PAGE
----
- Start connecting with individuals first more frequently before moving onto in-person interactions: You may not be eager to commute to the office again, but there is likely someone at the office you enjoy chatting with. Begin by connecting with individuals or small groups of people before progressing to interactions with a complete team. Restart creating your support network at work, focusing on spending time with employees who are helpful and get along well with you.
- Have a plan on what approach feels safe to you and communicate it with your employer first: Consider what works best for your productivity and mental health and share your feelings with your employer and coworkers. A number of employers are also showing flexibility to ensure their teams are comfortable. People have different levels of acceptable contact, and it might be beneficial to reduce anxiety to address this issue beforehand and decide how much or how little contact you want when going back.
- Practice self-care: Practicing self-carecan help you cope with the stress of change. Try following a healthy routine with timely meals, consistent sleep timings, adequate physical activity, and relaxation time. Set aside breaks at work at regular intervals to destress yourself during work hours. Another thing is to be mindful of warning signs of stress, such as shortness of breath, headaches, heaviness in your chest to know when to stop and reconsider what you’re doing or how you’re working that’s causing that.
- Take your time going back to work slowly: If you’re vaccinated and accepting of returning to the office, try finding middle ground with your manager about phasing back into the office gradually to reduce the amount of pressure and stress of going back full force instantly. Indeed, employers are also aware of how stressful it may be and that is why it is a two-way street, where both the employee and the employer must show patience and kindness during this process and involve one another to react the best possible scenario. If it seems daunting at first, talk to your managers and ask to keep a ratio of working from the office and working from home. This might be a good way to ease the anxiety of being back full-time permanently. It has been a very rough time for the entire world. Some have suffered pain of losing a loved one or family member, and others have suffered the actual toll the virus had on the physical body. We all endured this pandemic together and it’s important to remember that everyone went through a lot, so the best thing to do is to just share some compassion with one another to help make this transition a better one.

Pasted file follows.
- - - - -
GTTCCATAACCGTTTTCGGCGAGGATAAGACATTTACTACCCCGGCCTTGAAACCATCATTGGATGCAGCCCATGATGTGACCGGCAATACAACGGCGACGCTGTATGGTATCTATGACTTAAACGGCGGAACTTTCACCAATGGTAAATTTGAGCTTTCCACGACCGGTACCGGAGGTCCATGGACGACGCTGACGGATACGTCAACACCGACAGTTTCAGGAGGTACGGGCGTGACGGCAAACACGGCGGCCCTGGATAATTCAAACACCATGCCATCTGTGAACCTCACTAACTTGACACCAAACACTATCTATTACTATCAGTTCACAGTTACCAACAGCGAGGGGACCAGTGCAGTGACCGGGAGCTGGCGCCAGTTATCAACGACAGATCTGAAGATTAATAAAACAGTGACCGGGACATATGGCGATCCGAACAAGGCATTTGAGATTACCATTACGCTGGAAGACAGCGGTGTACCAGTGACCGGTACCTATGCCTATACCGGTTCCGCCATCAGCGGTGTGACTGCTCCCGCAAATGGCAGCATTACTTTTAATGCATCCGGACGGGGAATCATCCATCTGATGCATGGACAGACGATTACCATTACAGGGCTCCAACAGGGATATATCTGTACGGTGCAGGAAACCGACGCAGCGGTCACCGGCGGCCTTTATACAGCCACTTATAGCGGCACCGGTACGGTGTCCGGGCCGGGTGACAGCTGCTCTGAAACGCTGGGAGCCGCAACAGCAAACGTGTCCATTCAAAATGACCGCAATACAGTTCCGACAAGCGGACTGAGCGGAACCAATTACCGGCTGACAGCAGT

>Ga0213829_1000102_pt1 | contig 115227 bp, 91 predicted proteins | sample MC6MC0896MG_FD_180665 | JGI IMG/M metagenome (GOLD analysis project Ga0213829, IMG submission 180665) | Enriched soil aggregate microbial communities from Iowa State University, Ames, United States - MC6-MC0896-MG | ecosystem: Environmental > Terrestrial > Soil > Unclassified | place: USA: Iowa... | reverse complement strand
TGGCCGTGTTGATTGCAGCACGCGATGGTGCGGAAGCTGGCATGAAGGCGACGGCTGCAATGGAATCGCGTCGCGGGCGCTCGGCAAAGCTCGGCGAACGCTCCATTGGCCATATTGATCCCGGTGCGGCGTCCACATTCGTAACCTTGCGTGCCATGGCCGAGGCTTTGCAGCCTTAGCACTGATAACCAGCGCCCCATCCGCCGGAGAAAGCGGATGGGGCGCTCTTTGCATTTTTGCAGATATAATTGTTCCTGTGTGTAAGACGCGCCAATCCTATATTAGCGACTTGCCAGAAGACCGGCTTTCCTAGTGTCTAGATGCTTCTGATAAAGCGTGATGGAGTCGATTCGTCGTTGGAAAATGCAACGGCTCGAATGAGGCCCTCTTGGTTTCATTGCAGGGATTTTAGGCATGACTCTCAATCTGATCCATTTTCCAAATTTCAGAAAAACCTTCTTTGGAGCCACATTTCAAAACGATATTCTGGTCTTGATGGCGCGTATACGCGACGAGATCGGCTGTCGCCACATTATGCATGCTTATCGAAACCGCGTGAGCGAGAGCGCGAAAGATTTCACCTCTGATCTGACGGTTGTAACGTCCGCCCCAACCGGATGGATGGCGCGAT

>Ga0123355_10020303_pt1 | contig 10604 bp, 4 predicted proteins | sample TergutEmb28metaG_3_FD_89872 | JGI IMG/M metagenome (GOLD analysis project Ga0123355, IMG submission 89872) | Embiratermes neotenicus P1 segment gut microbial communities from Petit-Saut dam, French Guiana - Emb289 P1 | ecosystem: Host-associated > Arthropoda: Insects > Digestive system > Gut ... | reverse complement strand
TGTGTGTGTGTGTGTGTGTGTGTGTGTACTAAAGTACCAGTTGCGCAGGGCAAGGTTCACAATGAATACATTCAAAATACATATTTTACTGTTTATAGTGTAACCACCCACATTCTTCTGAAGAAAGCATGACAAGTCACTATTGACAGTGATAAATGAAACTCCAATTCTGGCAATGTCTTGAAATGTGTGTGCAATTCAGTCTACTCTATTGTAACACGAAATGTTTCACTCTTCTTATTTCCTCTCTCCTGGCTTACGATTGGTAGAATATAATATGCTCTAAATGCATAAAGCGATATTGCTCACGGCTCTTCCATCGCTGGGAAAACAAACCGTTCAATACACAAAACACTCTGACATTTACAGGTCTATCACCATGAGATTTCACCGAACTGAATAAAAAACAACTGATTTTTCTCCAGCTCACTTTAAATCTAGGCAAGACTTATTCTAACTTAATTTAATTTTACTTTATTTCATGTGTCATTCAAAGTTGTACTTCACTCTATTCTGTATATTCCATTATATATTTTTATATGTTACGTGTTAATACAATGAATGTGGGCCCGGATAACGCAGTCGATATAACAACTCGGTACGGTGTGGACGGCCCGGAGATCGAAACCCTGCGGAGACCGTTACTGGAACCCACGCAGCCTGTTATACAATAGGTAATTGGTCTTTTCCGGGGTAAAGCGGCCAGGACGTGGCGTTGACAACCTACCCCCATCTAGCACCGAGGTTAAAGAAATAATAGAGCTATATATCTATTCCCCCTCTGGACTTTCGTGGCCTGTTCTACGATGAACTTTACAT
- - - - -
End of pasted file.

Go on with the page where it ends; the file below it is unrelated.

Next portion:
- Establish a new routine: You’ve undoubtedly mastered the art of getting on Zoom at the last minute if you work from home. A morning routine may seem like a distant memory to you.
Consider how you may connect your existing routine to the one you require. Determine what time you need to wake up and what assistance you may require at home. Begin thinking about incorporating small portions of the routine into your present schedule so you can jump up to what you’ll need to do. Rekindle old habits. Allow yourself time to prepare meals if you need to carry lunch to work, perhaps.
Despite the challenges of transitioning our living environment into a working area, we’ve grown accustomed to the convenience of working from home, and surveys show that employees are anxious about returning to the office. The first and most important thing to begin with to overcome this, is to acknowledge the stress you’re feeling. It’s OK not to feel 100% fine about going back in. Dwelling on what makes you anxious will only make it worse but acknowledging your emotions as legitimate and working towards finding solutions to navigate through them, is a positive step in mastering your emotions. People have discovered and learned a lot about themselves since the pandemic – some at speed that seem far expedited than natural. Some questions worth asking yourself are: What did you discover about the social rhythms that promote your productivity? Did you come up with any new methods for getting deep work done? How did you handle interruptions? Did you establish more effective communication methods? What did you miss about actually seeing your coworkers?